Microsoft Messenger Means
New Carrier Opportunities
by David S. Isenberg,
Prosultant is a service mark of isen.com, inc.
Microsoft's new Messenger client introduces a set of Internet-based communications
capabilities that will open ways for telecommunications service providers
-- traditional and new -- to earn new revenues and create new value.
Messenger begins with Internet telephony. It provides PC-based Internet
telephony that is a leap forward in voice quality and ease of use. Previously,
Internet telephony had a toy-like voice quality. Set-up was quirky and
complicated. Today the impetus of Microsoft's technical advances and
marketing muscle is accelerating Internet telephony towards mainstream,
Microsoft’s Messenger client is an integral part of Windows XP, where
it is called Windows Messenger. It is also available for use with other
versions of Windows (and even for Apple's Mac) as part of MSN Messenger.
In the future, analysts expect that Microsoft will release the Messenger
client for other environments as well.
Microsoft's Messenger lowers important barriers to PC-based Internet
telephony (e.g., latency, difficulty of use). Windows Messenger voice
sounds better than plain old telephony in some cases. An intuitive user
interface and a stone-simple set-up procedure makes Windows Messenger
telephony easy to use. As the Microsoft Messenger client hastens the
growth of Internet telephony minutes, it will increase the demand for
gateway services between the Internet and the Public Switched Telephone
But the importance of Microsoft Messenger goes beyond gateway minutes.
Messenger changes the way we make telephone calls. Indeed, it could change
the way we communicate. It delivers new functionality and fast-track
innovation capabilities. Carriers that understand Microsoft Messenger
will be able to participate in new opportunities in an expanded communications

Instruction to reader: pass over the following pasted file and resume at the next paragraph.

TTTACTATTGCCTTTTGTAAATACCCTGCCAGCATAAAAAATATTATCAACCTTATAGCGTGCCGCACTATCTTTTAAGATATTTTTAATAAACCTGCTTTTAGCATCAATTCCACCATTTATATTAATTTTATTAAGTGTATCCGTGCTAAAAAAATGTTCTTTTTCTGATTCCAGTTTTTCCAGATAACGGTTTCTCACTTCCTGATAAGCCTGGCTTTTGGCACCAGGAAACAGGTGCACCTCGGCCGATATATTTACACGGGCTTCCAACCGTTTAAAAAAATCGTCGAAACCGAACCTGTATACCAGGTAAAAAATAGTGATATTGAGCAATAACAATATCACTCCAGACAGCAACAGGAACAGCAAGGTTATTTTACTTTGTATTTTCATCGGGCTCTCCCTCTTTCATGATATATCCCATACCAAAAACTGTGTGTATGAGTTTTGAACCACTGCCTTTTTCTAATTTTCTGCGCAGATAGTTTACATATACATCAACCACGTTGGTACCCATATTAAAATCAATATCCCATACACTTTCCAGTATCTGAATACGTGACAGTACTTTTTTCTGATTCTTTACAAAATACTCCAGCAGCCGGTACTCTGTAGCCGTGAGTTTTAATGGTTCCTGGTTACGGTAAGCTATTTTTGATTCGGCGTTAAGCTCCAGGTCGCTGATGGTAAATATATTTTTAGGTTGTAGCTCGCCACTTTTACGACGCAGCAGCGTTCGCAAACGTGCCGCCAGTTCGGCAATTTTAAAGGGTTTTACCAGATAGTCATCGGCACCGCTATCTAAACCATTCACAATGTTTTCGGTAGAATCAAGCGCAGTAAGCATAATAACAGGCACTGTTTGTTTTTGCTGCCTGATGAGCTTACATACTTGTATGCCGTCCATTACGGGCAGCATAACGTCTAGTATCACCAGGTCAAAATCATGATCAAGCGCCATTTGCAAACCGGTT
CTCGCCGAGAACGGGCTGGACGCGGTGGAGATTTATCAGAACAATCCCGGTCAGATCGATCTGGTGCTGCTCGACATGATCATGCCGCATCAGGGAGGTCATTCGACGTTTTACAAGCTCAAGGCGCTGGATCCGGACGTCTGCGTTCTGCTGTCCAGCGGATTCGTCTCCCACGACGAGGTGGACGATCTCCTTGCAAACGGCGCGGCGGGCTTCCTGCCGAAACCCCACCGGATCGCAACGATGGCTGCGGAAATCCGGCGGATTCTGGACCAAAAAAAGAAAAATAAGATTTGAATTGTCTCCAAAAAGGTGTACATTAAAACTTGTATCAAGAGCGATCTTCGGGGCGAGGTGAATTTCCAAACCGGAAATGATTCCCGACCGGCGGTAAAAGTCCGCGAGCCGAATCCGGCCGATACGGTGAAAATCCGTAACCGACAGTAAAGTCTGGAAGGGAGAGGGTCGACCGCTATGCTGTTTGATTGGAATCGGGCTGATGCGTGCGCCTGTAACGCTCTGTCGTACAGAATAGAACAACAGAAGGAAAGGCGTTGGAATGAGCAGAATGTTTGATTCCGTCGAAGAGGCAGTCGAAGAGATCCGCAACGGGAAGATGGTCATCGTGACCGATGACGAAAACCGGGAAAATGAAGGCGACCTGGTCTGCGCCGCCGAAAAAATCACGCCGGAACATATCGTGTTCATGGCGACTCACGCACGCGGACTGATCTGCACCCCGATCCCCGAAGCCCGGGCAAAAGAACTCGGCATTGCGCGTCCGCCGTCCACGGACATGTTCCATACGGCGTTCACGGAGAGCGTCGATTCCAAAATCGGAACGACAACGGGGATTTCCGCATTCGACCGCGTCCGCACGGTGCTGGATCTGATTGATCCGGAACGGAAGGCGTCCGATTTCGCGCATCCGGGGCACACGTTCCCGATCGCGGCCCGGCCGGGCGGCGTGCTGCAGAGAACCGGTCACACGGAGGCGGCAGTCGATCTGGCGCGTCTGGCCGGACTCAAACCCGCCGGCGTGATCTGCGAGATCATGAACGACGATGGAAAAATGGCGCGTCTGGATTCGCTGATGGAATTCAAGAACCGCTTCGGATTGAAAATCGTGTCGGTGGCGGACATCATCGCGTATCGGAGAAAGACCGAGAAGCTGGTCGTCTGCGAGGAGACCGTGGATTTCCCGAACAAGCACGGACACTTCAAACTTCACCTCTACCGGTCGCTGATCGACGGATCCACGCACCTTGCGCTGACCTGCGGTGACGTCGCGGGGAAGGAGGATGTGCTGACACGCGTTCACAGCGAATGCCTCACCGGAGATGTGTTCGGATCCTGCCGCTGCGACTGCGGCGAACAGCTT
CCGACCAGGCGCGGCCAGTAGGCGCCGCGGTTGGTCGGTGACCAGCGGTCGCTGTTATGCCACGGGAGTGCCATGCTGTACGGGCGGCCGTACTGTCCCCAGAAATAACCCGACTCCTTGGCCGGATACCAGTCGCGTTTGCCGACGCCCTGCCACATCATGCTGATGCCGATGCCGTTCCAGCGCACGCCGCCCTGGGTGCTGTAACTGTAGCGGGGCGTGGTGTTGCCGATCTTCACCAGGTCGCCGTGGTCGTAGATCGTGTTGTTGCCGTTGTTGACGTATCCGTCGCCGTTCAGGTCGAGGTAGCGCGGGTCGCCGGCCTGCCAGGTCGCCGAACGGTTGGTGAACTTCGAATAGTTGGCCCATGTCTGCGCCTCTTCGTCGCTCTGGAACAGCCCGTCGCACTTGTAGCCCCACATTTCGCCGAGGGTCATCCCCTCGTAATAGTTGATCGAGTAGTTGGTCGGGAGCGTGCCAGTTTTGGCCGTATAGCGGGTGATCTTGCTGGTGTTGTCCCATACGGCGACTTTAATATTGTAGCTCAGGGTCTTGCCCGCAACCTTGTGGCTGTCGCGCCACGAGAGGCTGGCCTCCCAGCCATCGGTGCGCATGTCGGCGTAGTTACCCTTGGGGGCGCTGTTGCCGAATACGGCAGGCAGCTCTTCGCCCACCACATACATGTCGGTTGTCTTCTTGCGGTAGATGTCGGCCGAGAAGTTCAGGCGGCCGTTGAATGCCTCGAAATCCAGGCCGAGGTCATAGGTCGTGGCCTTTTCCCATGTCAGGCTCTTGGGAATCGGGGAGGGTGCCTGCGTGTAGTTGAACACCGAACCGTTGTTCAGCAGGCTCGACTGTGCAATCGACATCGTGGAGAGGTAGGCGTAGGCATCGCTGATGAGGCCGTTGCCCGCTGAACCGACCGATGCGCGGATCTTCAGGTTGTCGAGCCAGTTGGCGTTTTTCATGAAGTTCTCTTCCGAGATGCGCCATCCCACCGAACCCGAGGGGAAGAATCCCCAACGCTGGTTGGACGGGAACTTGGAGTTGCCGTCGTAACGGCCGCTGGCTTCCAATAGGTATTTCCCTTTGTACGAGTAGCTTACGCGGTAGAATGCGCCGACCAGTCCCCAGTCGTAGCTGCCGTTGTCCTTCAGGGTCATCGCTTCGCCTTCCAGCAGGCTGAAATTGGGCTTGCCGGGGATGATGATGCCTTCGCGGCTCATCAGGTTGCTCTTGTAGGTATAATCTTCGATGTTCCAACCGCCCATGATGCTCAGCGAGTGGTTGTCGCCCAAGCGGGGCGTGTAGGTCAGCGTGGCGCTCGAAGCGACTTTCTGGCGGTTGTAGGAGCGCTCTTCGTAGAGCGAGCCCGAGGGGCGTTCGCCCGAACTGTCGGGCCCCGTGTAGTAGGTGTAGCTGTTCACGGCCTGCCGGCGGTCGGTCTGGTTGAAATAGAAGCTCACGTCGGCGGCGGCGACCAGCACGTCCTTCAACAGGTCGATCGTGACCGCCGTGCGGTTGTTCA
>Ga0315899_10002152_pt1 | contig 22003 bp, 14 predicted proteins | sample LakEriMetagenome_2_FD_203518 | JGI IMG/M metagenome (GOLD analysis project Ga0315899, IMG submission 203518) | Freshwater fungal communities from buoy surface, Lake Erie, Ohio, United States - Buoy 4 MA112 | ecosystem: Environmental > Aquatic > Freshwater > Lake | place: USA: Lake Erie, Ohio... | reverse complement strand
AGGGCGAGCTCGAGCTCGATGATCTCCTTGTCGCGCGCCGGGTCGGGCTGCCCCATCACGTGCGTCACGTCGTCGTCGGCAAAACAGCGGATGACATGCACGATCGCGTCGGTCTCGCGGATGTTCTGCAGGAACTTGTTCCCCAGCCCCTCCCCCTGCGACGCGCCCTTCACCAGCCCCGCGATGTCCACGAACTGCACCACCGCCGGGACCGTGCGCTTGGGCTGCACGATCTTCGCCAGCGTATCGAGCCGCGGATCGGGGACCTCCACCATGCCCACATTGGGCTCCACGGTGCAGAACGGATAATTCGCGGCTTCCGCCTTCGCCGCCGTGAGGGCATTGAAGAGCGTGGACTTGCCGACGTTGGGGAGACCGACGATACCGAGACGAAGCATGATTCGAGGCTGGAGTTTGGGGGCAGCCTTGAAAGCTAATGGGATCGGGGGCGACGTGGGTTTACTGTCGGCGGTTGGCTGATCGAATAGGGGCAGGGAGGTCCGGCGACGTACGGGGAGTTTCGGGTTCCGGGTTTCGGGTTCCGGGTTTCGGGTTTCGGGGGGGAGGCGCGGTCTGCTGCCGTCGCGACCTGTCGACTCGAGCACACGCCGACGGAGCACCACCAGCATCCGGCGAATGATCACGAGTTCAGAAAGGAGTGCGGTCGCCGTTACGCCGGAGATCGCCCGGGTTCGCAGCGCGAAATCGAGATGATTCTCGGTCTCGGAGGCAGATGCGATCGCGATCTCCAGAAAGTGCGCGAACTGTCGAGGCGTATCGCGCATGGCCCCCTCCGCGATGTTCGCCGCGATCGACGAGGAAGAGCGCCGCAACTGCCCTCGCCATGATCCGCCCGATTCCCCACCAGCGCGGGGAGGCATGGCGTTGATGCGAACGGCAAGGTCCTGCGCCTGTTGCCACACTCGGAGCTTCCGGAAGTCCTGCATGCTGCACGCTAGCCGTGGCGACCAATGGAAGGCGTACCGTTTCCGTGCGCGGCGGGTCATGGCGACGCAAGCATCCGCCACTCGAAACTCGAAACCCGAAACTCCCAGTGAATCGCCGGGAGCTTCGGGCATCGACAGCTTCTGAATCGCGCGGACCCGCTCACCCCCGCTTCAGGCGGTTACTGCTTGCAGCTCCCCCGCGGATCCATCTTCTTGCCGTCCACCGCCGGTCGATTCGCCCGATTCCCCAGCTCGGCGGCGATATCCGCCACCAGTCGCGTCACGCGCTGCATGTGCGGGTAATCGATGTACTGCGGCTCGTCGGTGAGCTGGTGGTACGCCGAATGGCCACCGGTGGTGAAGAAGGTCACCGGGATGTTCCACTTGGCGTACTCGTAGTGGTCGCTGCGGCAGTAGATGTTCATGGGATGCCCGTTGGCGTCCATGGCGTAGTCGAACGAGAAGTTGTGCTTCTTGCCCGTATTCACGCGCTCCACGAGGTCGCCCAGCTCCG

space. Carriers that ignore or misread these changes are likely to find
their old ways of doing business decreasingly profitable.
In other words, carriers can use Windows and MSN Messenger to generate
proven revenues in the VOIP-to-PSTN marketplace. Then, once the Messenger
platform is in place, it will become a launching pad for future services
-- and new revenue opportunities -- as they are discovered.
Windows Messenger is tightly integrated into every Windows XP system.
XP is expected to become the dominant PC operating system over the next
five years, reaching over 120 million computers. Furthermore, industry observers expect Microsoft
will extend Windows Messenger to mobile and handheld platforms, set-top
boxes, and game consoles.
Even more importantly, the MSN Messenger client, which is available via
download from Microsoft, can be used with most available Windows-based
PCs because the client supports Windows 95, 98, Me, 2000 and NT 4 operating
systems in addition to Windows XP. To round out ubiquitous support, there’s
even a version of MSN Messenger available for the Apple Mac OS. This
broad support for many operating systems means that most Web-enabled PCs
that meet Messenger's (fairly standard) hardware requirements can run
a version of the Messenger client.
Microsoft Messenger users will need to call plain old telephones. It
is likely that users of Messenger will become addicted to basic features
like one-click dialing from their contact list. Therefore, the first
carrier opportunity is to become the gateway between Microsoft Messenger's
Internet telephony and the plain old telephone network, originating and
terminating Messenger PC-to-phone minutes. Within five years, there could
be several hundred billion yearly originating and terminating Messenger
Microsoft opened this market in October 2001 when it announced several
carrier partners for terminating Windows Messenger Internet telephony
minutes to the PSTN including Net2Phone, Callserve and deltathree..
Future Windows and MSN Messenger services will offer carriers larger
opportunities. Revenue potential for new services could become greater
than basic call revenues over the next five years. These include:
IP-based Centrex-like services for small businesses,
location-based presence services,
personal reachability management services,
IP-based voice and multimedia conferencing
Voice portal services
etc. -- (to be discovered)
At last October’s Windows XP launch event, Bill Gates chose Verizon to
demonstrate how Windows Messenger would change telephony.
Verizon personnel demonstrated how a Windows Messenger interface to Verizon
services could be used from a remote location (anywhere on the Internet)
to change forwarding status of a user's home phone, gain access to Verizon
voice messages, get real-time alerts of incoming calls, and custom-manage
home-phone reachability on a caller-by-caller basis.
Session Initiation Protocol (SIP) is the key technology underlying Microsoft
Messenger. SIP is an industry-standard protocol for Internet communications.
It defines how client-to-client sessions -- from phone calls to document
sharing -- are established across the Internet. Some of SIP's modular
functions include determining presence of a known party, establishing
Internet telephone calls, and setting up instant messaging, video conferencing,